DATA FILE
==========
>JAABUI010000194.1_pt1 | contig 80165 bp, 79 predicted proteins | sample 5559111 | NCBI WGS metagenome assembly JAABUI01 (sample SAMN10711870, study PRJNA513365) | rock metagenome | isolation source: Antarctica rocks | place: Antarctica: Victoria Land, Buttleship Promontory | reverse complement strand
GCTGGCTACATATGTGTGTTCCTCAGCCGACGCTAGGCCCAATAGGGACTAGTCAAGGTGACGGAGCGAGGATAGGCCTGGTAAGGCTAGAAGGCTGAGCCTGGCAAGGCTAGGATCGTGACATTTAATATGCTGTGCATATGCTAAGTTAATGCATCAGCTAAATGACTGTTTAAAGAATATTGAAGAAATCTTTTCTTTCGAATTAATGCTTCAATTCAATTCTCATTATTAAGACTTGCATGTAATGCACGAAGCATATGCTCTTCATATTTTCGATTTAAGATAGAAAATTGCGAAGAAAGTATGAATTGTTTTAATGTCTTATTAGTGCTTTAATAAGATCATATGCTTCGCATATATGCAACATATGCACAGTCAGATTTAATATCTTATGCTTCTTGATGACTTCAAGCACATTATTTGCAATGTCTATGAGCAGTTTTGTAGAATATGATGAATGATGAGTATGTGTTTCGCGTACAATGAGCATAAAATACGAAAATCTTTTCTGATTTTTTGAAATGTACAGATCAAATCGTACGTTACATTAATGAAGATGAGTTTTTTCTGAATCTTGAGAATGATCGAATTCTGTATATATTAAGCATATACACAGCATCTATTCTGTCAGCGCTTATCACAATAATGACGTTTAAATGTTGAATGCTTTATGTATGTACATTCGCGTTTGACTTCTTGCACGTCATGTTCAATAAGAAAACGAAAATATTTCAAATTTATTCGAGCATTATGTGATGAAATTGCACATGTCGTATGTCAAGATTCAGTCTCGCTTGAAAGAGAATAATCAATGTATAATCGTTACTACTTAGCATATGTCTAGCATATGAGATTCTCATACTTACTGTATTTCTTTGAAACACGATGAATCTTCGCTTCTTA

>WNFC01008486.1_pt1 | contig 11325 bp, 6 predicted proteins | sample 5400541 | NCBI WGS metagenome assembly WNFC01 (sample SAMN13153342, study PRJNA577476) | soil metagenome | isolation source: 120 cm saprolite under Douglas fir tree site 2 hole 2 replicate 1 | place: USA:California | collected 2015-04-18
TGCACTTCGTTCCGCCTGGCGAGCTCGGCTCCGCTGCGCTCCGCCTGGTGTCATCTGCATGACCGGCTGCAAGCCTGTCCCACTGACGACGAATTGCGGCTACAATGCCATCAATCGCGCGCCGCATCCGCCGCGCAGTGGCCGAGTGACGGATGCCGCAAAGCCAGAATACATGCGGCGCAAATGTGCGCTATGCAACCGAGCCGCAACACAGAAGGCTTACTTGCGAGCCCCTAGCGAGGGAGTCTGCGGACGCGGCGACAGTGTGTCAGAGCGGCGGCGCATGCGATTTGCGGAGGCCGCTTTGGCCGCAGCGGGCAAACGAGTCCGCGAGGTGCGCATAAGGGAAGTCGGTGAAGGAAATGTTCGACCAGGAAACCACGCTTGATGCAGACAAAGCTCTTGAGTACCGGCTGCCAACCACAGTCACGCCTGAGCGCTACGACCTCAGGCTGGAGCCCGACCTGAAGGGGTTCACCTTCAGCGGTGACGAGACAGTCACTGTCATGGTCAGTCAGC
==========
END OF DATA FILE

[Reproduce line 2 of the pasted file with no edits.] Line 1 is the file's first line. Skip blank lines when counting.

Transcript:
GCTGGCTACATATGTGTGTTCCTCAGCCGACGCTAGGCCCAATAGGGACTAGTCAAGGTGACGGAGCGAGGATAGGCCTGGTAAGGCTAGAAGGCTGAGCCTGGCAAGGCTAGGATCGTGACATTTAATATGCTGTGCATATGCTAAGTTAATGCATCAGCTAAATGACTGTTTAAAGAATATTGAAGAAATCTTTTCTTTCGAATTAATGCTTCAATTCAATTCTCATTATTAAGACTTGCATGTAATGCACGAAGCATATGCTCTTCATATTTTCGATTTAAGATAGAAAATTGCGAAGAAAGTATGAATTGTTTTAATGTCTTATTAGTGCTTTAATAAGATCATATGCTTCGCATATATGCAACATATGCACAGTCAGATTTAATATCTTATGCTTCTTGATGACTTCAAGCACATTATTTGCAATGTCTATGAGCAGTTTTGTAGAATATGATGAATGATGAGTATGTGTTTCGCGTACAATGAGCATAAAATACGAAAATCTTTTCTGATTTTTTGAAATGTACAGATCAAATCGTACGTTACATTAATGAAGATGAGTTTTTTCTGAATCTTGAGAATGATCGAATTCTGTATATATTAAGCATATACACAGCATCTATTCTGTCAGCGCTTATCACAATAATGACGTTTAAATGTTGAATGCTTTATGTATGTACATTCGCGTTTGACTTCTTGCACGTCATGTTCAATAAGAAAACGAAAATATTTCAAATTTATTCGAGCATTATGTGATGAAATTGCACATGTCGTATGTCAAGATTCAGTCTCGCTTGAAAGAGAATAATCAATGTATAATCGTTACTACTTAGCATATGTCTAGCATATGAGATTCTCATACTTACTGTATTTCTTTGAAACACGATGAATCTTCGCTTCTTA